While the House of Representatives is moving towards repealing the national healthcare reform law passed last year, residents of the nation's largest state are facing another round of health insurance rate hikes.
Blue Shield of California, which raised rates twice in the last quarter of 2010, plans another rate hike for March 1, 2011 for its 193,000 policyholders. The increases would average between 30 and 35 percent, and the three rate hikes in six months mean an increase in the cost of health insurance by as much as 59 percent.
For families, there are few things as painful as a 59 percent health insurance rate increase, said Doug Heller, from the Santa Monica-based advocacy group, Consumer Watchdog.
Consumer Watchdog is calling on Californians to support state legislation to give the state Department of Insurance the same power to regulate the health insurance industry as it now has over the automobile and home insurance industries.
If a car insurance company or a home insurance company want to raise their rates, even just two or three percent, they have to open their books and prove that the rate increase is appropriate, Heller said. The health insurance industry, on the other hand, in this state, and in most states, can pretty much do whatever they want.
California's new Insurance Commissioner Dave Jones has called upon Blue Shield to delay the rate increase, while admitting that he does not have sufficient power to stop it.
Many Californians will no doubt be surprised to learn that the Insurance Commissioner does not have the legal authority to reject excessive health insurance premium increases, said Jones, a former state lawmaker. I have fought hard to give the Insurance Commissioner this authority for the last six years. I have authored strong legislation to give the Insurance Commissioner the authority to reject excessive premium increases, only to see it defeated in the Legislature by conservative legislators.
Jones called it stunning that the company would seek to impose such massive premium increases on policyholders during these troubling economic times.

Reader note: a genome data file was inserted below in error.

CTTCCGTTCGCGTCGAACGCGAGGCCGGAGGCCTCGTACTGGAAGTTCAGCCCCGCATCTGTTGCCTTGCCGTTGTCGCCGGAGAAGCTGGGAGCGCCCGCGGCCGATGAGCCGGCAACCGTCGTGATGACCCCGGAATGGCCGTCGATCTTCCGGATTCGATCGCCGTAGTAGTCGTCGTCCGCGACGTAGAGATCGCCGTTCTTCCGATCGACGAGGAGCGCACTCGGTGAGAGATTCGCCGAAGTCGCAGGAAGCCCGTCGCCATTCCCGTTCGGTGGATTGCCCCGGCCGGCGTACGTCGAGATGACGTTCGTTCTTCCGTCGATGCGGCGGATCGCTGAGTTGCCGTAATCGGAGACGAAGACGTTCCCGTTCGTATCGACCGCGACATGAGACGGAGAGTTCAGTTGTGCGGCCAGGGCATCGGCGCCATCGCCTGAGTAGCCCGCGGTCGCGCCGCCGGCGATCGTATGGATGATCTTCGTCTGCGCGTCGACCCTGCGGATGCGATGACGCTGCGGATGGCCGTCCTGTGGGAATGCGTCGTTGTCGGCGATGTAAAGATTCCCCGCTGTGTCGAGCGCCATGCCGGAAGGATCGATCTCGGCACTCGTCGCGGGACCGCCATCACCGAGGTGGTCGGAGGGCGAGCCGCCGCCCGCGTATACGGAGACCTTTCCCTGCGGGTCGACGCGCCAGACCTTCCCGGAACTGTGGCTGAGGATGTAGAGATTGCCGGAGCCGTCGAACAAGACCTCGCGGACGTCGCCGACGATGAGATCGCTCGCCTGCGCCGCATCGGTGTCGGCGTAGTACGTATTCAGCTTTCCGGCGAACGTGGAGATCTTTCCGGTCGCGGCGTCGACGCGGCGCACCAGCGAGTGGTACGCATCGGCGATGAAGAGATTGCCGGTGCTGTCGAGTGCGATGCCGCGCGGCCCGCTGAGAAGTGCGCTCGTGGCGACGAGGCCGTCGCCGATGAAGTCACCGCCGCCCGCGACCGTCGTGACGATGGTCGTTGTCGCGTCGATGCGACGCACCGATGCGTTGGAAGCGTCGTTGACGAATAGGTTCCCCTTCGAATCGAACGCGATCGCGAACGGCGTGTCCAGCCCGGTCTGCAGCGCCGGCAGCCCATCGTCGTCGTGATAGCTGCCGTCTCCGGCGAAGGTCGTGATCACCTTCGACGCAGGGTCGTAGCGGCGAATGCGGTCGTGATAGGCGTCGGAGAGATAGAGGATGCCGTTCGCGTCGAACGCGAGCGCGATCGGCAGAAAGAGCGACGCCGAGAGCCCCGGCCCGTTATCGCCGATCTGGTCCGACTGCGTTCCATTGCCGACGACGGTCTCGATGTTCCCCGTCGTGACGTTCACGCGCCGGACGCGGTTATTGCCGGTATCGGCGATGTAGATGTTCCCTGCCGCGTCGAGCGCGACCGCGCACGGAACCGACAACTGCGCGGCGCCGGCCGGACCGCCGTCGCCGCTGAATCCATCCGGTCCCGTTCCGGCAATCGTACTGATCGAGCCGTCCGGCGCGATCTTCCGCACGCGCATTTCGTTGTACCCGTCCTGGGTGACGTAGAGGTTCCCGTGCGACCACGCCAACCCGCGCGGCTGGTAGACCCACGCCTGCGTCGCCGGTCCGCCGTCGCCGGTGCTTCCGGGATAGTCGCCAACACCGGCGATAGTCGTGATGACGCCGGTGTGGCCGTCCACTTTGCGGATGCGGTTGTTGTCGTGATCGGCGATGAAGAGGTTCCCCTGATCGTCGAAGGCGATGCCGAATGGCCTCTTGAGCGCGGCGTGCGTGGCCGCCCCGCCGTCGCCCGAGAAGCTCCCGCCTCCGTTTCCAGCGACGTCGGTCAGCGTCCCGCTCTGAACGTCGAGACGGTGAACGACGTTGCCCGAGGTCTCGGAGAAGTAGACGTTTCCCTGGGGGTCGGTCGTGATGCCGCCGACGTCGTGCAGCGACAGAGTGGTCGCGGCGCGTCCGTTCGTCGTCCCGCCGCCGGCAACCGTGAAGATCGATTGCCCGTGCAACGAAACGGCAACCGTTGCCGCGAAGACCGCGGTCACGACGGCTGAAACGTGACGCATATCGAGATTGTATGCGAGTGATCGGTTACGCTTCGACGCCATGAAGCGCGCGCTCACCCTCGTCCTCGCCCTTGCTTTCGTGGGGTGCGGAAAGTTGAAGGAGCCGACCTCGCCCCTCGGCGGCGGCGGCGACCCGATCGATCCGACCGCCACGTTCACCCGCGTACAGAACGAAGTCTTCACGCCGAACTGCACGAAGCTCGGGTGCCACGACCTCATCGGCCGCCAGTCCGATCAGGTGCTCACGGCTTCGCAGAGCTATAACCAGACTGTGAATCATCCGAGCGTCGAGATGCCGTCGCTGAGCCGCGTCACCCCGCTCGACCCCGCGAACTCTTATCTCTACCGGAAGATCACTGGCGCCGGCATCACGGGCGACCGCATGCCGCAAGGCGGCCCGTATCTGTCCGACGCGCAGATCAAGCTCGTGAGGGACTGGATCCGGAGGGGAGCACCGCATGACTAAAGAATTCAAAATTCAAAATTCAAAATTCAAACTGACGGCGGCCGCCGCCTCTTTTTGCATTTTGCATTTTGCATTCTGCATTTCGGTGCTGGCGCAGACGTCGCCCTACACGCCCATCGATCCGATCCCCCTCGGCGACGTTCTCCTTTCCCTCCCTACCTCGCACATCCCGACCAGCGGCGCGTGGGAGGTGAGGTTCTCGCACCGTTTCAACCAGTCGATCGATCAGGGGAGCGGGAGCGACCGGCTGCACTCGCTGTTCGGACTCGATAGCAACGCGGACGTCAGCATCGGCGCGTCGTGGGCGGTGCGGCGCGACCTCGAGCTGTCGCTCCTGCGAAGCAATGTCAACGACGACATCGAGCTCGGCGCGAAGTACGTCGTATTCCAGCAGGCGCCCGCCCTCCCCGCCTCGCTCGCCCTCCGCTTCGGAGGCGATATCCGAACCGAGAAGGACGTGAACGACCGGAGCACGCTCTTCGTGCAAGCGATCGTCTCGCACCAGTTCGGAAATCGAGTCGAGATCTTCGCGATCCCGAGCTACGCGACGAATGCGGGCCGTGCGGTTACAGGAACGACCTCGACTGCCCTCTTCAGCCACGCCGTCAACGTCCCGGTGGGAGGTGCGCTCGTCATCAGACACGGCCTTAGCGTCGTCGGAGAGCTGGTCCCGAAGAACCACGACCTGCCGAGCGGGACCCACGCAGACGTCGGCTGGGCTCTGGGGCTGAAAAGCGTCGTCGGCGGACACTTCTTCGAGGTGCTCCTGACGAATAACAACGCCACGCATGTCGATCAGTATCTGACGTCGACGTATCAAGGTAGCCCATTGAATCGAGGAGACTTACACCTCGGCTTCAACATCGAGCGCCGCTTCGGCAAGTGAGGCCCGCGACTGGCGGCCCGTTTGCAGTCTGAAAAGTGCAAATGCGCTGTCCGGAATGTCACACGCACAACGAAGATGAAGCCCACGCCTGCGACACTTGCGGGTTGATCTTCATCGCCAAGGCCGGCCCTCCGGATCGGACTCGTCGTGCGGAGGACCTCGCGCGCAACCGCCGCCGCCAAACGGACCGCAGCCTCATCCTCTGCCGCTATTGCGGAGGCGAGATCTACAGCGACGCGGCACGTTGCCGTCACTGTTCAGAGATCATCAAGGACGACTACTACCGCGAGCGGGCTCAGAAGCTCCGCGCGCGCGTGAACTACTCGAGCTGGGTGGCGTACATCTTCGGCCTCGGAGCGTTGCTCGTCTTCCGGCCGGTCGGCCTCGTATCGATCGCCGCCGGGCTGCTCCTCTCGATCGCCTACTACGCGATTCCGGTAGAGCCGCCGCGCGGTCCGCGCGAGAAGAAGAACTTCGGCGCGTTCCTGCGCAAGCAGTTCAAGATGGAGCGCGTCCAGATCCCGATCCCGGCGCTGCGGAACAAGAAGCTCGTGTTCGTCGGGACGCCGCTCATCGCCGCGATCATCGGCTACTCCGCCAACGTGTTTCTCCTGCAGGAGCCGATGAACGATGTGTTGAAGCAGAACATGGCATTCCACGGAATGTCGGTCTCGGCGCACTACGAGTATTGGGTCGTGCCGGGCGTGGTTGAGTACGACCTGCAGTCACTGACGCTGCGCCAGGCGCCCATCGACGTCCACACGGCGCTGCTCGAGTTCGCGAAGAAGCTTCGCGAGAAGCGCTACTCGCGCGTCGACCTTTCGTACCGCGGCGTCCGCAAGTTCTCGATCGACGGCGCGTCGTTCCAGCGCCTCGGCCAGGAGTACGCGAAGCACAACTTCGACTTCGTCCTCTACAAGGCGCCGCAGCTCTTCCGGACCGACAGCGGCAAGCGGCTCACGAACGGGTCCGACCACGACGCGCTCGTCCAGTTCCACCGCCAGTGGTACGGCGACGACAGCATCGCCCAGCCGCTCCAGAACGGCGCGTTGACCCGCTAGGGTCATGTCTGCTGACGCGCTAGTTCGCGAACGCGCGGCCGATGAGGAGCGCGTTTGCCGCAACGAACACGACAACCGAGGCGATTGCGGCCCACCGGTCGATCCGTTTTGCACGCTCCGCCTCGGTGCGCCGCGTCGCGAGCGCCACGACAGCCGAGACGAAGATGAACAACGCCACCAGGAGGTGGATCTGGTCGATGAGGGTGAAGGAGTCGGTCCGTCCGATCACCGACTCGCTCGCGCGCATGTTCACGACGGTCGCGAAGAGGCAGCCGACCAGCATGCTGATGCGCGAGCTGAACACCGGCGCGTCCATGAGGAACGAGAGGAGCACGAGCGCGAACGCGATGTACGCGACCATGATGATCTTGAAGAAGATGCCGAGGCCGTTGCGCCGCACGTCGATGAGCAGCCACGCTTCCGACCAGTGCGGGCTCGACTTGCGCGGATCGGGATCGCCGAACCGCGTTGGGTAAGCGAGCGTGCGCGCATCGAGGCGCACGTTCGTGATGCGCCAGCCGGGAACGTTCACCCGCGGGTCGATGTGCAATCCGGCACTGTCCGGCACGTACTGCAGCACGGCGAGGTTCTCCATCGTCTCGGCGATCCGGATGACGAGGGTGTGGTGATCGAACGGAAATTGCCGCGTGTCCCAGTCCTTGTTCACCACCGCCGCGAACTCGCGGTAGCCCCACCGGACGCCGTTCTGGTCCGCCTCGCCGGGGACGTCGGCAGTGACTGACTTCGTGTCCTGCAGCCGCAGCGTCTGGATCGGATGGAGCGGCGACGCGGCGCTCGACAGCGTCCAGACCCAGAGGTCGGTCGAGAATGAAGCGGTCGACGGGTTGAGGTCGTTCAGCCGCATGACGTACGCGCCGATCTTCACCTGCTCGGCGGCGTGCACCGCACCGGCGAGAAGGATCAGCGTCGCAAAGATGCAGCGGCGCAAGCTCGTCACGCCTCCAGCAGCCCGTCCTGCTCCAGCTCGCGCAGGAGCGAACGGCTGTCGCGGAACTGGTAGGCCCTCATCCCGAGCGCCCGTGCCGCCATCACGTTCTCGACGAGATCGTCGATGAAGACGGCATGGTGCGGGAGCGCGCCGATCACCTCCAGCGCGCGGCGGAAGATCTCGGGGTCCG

Blue Shield issued a statement defending the proposed increase.
Our individual market medical costs are rising rapidly due to higher provider prices, increased utilization, and the fact that healthier people are dropping coverage during a bad economy, the statement read, adding that even with these rate increases, Blue Shield of California expects to lose tens of millions of dollars on its individual healthcare business in both 2010 and 2011.
U.S. Secretary of Health and Human Services Kathleen Sebelius said in a release that her department has reached out to California Insurance Commissioner Dave Jones and know he is doing everything in his power to help consumers. We stand ready to assist him and the people of California in any way that we can.
It is unclear what the federal government could do for California and Blue Shield policyholders in this instance.
Some have incorrectly claimed that these increases were the result of the health care law. Nothing could be further from the truth, Sebelius said, adding that the practice of insurers imposing these kinds of rate increases without public scrutiny would be the wave of the future without the Affordable Care Act. If the law were repealed, we would be left with few tools to protect consumers against these kinds of rate increases.
Blue Shield also stated that the proposed rate increases have almost nothing to do with the federal health reform law. These rates reflect trends that were building long before health reform.
The insurer said that health reform will help slow down this trend by expanding coverage, which will keep healthier people in the system, and through quality and cost containment initiatives such as the Independent Payment Advisory Board, Center for Medicare and Medicaid Innovation, Patient-Centered Outcomes Research Institute and other incentives for prevention and coordinated health care.
Some provisions of the federal Affordable Care Act have already been implemented, including a medical loss ratio of 80 percent to 20 percent, which means that an insurer must spend at least 80 percent of the premium dollar on actual healthcare, with the other 20 percent permissible for profits and administrative costs, such as salaries and advertisement.
Consumer Watchdog President Jamie Court said that the 80/20 federal rule does not help without state regulation.
With the 80/20 requirement it is likely that Blue Shield and others will increase payouts to medical providers in order to increase premiums and their own total income, Court said.
Californians are not the only ones about to suffer through huge price spikes, Court said. Blue Shield's announcement foreshadows what we'll be seeing around the country in every state that refuses to take on the insurance industry and enact real regulation.
Newly inaugurated Gov. Jerry Brown has yet to make a public statement on the issue, although advocates are pressing him to take on the insurance lobby and push for tighter regulations.
Sebelius said there is federal money available, through the ACA, to assist states in setting up insurance rate review mechanisms to improve oversight and transparency.